In the vast expanse of the ocean, whales reign supreme, not just for their size or strength but for the profound cultural significance they hold in various societies. Among them, the Maori people of New Zealand share an extraordinary bond with these magnificent creatures.
So why are whales so special to the Maori?
Whales are special to Māori because they are seen as descendants of Tangaroa, guardians of the sea, in many Maori stories and traditions, and were a source of food and resources.
Let’s look deeper into these reasons and learn more about why whales are special to the Maori.
Whales are seen as the descendants of Tangaroa, the god of the sea
To the Maori, whales are seen as the descendants of Tangaroa, the god of the sea. This belief forms an integral part of their spiritual beliefs and cultural practices.
In Maori mythology, Tangaroa is one of the most powerful gods, ruling over the vast oceans and all the creatures within. He is considered the father of all fish and sea life.
As the god of the sea, Tangaroa represents the life-giving properties of water and its vital role in Maori culture and survival.
So, whales are seen as Tangaroa’s most significant descendants. They embody his power, majesty, and spirit, linking the spiritual realm with the physical world.
Whales are believed to be guardians of the sea
The Maori regard whales, or “tohora” as they are called in the Maori language, as sacred beings. They are viewed as ‘kaitiaki’ or guardians of the ocean and are respected for their wisdom and strength.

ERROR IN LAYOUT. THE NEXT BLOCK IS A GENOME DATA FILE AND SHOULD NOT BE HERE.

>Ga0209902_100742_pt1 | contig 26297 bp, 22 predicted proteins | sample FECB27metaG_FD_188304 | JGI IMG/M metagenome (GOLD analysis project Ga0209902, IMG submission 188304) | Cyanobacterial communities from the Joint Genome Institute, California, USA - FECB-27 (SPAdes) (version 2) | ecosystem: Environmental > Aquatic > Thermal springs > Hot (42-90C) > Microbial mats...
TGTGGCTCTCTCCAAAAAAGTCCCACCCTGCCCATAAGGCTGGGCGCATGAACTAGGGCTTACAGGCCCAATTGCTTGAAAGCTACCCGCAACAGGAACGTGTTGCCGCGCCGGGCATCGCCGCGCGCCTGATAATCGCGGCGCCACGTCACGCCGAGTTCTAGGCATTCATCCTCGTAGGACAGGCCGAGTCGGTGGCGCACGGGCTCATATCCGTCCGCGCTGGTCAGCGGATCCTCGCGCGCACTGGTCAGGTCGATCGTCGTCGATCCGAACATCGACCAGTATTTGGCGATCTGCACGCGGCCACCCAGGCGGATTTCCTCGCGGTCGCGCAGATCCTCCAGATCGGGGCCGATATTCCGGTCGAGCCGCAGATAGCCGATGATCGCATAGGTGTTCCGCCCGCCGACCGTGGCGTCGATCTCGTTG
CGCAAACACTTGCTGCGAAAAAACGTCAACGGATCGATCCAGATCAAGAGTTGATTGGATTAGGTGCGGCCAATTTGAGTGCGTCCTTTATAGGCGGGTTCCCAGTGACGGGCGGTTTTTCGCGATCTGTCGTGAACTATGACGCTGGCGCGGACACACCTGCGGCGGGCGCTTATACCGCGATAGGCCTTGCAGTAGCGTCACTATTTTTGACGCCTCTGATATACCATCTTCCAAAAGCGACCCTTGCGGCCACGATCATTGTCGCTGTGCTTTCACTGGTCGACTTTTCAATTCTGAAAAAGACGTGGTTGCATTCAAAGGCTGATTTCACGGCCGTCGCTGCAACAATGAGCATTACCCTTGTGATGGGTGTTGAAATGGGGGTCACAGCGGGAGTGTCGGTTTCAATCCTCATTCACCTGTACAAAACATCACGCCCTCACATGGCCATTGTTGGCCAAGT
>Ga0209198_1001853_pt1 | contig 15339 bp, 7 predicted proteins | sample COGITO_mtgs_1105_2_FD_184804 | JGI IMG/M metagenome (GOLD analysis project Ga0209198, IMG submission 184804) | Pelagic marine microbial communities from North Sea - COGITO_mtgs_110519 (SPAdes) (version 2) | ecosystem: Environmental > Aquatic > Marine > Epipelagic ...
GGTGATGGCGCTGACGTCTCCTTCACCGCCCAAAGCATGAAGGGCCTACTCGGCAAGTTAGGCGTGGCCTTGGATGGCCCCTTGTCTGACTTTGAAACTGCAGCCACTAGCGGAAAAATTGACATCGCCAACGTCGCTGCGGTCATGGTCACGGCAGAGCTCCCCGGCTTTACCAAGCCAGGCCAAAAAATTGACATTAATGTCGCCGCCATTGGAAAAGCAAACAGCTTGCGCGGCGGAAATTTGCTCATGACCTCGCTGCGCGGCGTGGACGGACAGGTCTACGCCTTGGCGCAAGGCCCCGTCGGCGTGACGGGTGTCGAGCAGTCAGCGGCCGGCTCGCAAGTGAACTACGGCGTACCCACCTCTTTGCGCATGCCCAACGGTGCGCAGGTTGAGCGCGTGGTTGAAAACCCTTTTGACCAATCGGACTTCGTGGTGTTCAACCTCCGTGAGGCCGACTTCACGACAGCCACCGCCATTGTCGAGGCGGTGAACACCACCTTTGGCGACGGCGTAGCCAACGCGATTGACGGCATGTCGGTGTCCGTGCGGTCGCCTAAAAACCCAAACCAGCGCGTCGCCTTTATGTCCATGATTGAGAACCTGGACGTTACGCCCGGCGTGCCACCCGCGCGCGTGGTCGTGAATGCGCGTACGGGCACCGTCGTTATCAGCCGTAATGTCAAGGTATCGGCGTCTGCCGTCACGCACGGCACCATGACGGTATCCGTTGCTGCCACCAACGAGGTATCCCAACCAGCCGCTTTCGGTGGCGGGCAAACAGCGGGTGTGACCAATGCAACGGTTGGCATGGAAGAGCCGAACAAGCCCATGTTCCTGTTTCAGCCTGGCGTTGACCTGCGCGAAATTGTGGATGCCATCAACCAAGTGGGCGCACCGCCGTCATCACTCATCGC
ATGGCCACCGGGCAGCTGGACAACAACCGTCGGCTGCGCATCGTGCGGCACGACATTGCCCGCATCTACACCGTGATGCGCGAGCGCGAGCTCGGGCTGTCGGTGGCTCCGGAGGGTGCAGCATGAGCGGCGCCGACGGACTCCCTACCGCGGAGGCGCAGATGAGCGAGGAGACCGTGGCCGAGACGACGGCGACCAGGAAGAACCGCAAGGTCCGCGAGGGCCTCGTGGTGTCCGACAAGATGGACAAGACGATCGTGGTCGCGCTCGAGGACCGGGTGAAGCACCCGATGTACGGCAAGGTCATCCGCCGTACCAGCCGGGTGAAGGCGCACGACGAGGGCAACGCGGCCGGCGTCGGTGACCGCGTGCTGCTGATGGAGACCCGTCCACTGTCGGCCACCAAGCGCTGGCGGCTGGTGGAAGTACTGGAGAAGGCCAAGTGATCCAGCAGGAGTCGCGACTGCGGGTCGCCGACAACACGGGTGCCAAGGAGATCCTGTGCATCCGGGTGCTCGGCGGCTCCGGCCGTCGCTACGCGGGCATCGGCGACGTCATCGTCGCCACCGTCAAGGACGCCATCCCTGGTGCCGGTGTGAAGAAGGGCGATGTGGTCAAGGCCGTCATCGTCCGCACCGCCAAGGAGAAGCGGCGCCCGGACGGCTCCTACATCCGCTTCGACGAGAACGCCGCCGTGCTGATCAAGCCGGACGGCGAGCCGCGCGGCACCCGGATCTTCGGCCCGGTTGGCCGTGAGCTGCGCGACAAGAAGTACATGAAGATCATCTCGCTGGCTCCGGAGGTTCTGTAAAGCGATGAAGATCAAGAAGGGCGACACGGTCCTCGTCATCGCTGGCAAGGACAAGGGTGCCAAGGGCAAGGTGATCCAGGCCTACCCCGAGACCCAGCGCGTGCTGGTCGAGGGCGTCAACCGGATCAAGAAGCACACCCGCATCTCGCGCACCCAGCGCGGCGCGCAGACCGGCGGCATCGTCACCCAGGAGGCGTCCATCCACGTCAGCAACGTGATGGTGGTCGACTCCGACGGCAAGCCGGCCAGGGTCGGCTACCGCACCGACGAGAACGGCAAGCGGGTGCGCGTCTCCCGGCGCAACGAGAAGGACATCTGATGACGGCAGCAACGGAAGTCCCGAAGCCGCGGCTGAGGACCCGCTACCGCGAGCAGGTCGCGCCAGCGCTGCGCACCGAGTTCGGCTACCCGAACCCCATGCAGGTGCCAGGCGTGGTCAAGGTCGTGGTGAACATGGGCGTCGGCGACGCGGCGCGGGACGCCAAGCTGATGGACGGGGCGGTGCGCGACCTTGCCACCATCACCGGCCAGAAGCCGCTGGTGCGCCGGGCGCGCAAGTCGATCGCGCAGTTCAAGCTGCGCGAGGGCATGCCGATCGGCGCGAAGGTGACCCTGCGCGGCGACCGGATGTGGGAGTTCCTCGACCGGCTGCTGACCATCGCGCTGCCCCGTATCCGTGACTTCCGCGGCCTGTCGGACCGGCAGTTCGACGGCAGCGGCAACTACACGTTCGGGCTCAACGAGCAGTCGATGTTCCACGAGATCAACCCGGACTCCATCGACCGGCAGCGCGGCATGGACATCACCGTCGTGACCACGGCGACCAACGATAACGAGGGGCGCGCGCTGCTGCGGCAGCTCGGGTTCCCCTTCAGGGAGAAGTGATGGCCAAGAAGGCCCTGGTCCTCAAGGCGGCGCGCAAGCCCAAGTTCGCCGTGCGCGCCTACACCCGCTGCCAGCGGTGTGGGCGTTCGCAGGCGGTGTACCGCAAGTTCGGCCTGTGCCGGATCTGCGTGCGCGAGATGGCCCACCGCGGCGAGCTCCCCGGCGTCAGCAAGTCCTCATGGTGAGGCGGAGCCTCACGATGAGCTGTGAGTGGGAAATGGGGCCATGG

Their presence during important events is often seen as a sign of Tangaroa’s blessing or guidance. Even when hunting whales, the Maori showed respect and reverence, performing rituals and ceremonies to honor the whale’s spirit.
Whales are featured in many Māori stories and traditions
Whales feature prominently in Maori legends and proverbs. One such legend tells of Paikea, the Whale Rider, who was rescued by a whale after his brother tried to drown him.
Paikea rode the whale from Hawaiki (the ancestral homeland of the Maori people) to the east coast of New Zealand’s North Island. This legend emphasizes the bond between whales and humans and the protective role that whales play.
Proverbs such as “Mate atu he tētēkura, whakaēke mai he tētēkura” which translates to “As one frond dies, another springs to life,” are often used to explain the cycle of life and death. The reference to the ‘frond’ is thought to be a metaphor for a whale’s flipper, further highlighting the deep connection between whales and the fundamental aspects of life in Maori culture.
Whales also feature prominently in Maori carvings and artworks, often symbolizing protection or safe passage over water. The whale’s tail, with its image of powerful upward motion, is a popular motif in Maori tattoo art.
Whales were a source of food and resources
Historically, whales have provided sustenance and resources for Maori communities. For various Maori tribes (iwi), whales have been a significant source of sustenance.
The meat from a single whale could feed an entire community for months, providing a rich source of protein in their diet. The blubber was used for oil, which played multiple roles in Maori society, such as a fuel source for lamps and a base for cosmetics.
Not only did whales provide food, but every part of the whale was used somehow. Bones were crafted into tools, jewelry, and weapons. Baleen, inside the mouths of baleen whales, was used as a strong, flexible material for weaving or making fishing nets. Even the whale’s sinew was used as thread for sewing.